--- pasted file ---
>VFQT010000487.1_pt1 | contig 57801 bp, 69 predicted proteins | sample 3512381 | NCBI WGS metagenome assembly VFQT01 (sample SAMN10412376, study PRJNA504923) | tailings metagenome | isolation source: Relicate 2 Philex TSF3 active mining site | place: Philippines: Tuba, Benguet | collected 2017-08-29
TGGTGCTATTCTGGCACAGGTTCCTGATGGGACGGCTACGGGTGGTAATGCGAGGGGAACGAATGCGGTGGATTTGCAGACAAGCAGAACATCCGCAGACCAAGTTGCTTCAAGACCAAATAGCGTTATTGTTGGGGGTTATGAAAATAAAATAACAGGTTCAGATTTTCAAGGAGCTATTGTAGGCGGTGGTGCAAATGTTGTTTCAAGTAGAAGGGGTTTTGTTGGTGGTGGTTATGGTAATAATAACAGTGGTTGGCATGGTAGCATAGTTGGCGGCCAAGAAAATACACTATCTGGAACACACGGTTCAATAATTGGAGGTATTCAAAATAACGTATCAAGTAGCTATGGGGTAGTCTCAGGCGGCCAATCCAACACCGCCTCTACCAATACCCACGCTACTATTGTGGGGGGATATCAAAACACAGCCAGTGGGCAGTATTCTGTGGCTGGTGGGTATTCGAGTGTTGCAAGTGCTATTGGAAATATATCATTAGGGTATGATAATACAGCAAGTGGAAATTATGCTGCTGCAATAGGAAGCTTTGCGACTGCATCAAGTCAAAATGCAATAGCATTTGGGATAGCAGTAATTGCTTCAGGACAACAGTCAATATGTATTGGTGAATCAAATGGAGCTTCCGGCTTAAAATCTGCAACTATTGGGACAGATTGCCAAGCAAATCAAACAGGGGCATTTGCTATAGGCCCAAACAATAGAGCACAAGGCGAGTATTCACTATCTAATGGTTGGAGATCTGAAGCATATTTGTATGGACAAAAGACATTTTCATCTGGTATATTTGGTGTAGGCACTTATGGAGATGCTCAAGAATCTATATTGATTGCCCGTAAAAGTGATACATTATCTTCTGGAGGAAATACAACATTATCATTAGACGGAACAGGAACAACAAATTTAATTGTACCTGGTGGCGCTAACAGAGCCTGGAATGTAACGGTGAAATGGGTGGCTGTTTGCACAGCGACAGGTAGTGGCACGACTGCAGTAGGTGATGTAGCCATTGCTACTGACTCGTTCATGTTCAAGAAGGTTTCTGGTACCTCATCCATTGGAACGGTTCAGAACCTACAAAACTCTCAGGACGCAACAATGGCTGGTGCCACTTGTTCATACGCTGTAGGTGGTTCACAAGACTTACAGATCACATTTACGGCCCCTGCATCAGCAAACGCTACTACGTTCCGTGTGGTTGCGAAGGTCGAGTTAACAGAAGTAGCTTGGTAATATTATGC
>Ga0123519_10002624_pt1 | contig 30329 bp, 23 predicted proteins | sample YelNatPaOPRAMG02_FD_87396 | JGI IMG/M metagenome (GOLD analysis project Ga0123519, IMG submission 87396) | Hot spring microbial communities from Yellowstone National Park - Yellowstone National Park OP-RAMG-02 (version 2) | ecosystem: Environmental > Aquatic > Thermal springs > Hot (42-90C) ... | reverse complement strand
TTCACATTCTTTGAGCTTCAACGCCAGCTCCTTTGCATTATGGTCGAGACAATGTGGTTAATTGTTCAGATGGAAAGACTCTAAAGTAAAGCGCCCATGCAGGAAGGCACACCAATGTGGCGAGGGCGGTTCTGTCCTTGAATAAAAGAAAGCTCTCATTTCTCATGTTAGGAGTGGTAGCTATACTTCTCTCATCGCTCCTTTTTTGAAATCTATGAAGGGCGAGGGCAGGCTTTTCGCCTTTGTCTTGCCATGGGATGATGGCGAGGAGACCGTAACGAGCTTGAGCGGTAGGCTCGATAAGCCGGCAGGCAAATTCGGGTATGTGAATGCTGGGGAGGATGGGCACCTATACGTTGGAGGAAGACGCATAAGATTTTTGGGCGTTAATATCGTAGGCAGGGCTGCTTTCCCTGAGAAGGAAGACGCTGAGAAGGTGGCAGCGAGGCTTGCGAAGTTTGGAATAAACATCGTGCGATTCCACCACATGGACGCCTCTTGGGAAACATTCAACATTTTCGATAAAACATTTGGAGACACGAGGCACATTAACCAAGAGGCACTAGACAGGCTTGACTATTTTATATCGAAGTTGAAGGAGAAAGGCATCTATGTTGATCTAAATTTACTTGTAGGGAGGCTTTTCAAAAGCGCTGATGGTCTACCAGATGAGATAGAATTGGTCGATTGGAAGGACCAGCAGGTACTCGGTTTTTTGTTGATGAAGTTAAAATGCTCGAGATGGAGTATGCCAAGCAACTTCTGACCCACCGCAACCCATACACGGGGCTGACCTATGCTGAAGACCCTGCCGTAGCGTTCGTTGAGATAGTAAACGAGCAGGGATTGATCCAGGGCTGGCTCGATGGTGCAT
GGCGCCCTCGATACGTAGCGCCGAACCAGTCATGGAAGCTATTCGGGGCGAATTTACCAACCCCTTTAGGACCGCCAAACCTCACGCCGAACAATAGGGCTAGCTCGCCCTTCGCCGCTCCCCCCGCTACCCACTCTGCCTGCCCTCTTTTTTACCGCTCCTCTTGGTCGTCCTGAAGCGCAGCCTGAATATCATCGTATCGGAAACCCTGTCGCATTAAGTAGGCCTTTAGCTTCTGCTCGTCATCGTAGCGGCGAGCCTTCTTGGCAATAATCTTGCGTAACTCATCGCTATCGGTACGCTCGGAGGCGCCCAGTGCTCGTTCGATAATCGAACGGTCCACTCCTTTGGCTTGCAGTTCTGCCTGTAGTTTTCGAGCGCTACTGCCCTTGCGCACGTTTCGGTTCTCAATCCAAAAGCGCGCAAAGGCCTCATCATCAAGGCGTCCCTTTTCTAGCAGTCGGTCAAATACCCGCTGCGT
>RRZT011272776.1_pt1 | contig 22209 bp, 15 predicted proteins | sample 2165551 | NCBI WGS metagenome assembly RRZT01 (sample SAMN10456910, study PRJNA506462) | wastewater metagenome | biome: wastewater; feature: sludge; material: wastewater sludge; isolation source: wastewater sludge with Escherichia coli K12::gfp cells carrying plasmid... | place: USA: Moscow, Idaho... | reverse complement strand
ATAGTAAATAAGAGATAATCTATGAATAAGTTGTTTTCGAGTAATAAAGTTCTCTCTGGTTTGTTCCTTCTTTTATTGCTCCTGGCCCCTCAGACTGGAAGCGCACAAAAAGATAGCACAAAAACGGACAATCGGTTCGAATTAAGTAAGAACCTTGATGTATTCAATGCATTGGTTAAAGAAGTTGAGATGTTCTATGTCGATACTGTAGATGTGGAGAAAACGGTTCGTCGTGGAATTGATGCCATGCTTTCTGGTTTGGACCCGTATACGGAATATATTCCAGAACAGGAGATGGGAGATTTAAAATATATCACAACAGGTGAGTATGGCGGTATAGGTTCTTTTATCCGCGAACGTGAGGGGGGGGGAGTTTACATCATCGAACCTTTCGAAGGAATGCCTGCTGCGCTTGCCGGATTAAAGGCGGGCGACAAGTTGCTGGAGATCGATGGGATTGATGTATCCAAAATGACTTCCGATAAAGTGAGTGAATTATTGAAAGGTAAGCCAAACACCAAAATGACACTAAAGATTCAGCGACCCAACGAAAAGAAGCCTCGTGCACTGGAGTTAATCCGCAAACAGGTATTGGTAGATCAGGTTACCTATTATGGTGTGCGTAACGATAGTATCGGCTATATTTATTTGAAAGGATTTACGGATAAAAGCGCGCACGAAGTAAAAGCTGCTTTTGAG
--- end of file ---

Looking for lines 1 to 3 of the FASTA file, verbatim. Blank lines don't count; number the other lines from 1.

>VFQT010000487.1_pt1 | contig 57801 bp, 69 predicted proteins | sample 3512381 | NCBI WGS metagenome assembly VFQT01 (sample SAMN10412376, study PRJNA504923) | tailings metagenome | isolation source: Relicate 2 Philex TSF3 active mining site | place: Philippines: Tuba, Benguet | collected 2017-08-29
TGGTGCTATTCTGGCACAGGTTCCTGATGGGACGGCTACGGGTGGTAATGCGAGGGGAACGAATGCGGTGGATTTGCAGACAAGCAGAACATCCGCAGACCAAGTTGCTTCAAGACCAAATAGCGTTATTGTTGGGGGTTATGAAAATAAAATAACAGGTTCAGATTTTCAAGGAGCTATTGTAGGCGGTGGTGCAAATGTTGTTTCAAGTAGAAGGGGTTTTGTTGGTGGTGGTTATGGTAATAATAACAGTGGTTGGCATGGTAGCATAGTTGGCGGCCAAGAAAATACACTATCTGGAACACACGGTTCAATAATTGGAGGTATTCAAAATAACGTATCAAGTAGCTATGGGGTAGTCTCAGGCGGCCAATCCAACACCGCCTCTACCAATACCCACGCTACTATTGTGGGGGGATATCAAAACACAGCCAGTGGGCAGTATTCTGTGGCTGGTGGGTATTCGAGTGTTGCAAGTGCTATTGGAAATATATCATTAGGGTATGATAATACAGCAAGTGGAAATTATGCTGCTGCAATAGGAAGCTTTGCGACTGCATCAAGTCAAAATGCAATAGCATTTGGGATAGCAGTAATTGCTTCAGGACAACAGTCAATATGTATTGGTGAATCAAATGGAGCTTCCGGCTTAAAATCTGCAACTATTGGGACAGATTGCCAAGCAAATCAAACAGGGGCATTTGCTATAGGCCCAAACAATAGAGCACAAGGCGAGTATTCACTATCTAATGGTTGGAGATCTGAAGCATATTTGTATGGACAAAAGACATTTTCATCTGGTATATTTGGTGTAGGCACTTATGGAGATGCTCAAGAATCTATATTGATTGCCCGTAAAAGTGATACATTATCTTCTGGAGGAAATACAACATTATCATTAGACGGAACAGGAACAACAAATTTAATTGTACCTGGTGGCGCTAACAGAGCCTGGAATGTAACGGTGAAATGGGTGGCTGTTTGCACAGCGACAGGTAGTGGCACGACTGCAGTAGGTGATGTAGCCATTGCTACTGACTCGTTCATGTTCAAGAAGGTTTCTGGTACCTCATCCATTGGAACGGTTCAGAACCTACAAAACTCTCAGGACGCAACAATGGCTGGTGCCACTTGTTCATACGCTGTAGGTGGTTCACAAGACTTACAGATCACATTTACGGCCCCTGCATCAGCAAACGCTACTACGTTCCGTGTGGTTGCGAAGGTCGAGTTAACAGAAGTAGCTTGGTAATATTATGC
>Ga0123519_10002624_pt1 | contig 30329 bp, 23 predicted proteins | sample YelNatPaOPRAMG02_FD_87396 | JGI IMG/M metagenome (GOLD analysis project Ga0123519, IMG submission 87396) | Hot spring microbial communities from Yellowstone National Park - Yellowstone National Park OP-RAMG-02 (version 2) | ecosystem: Environmental > Aquatic > Thermal springs > Hot (42-90C) ... | reverse complement strand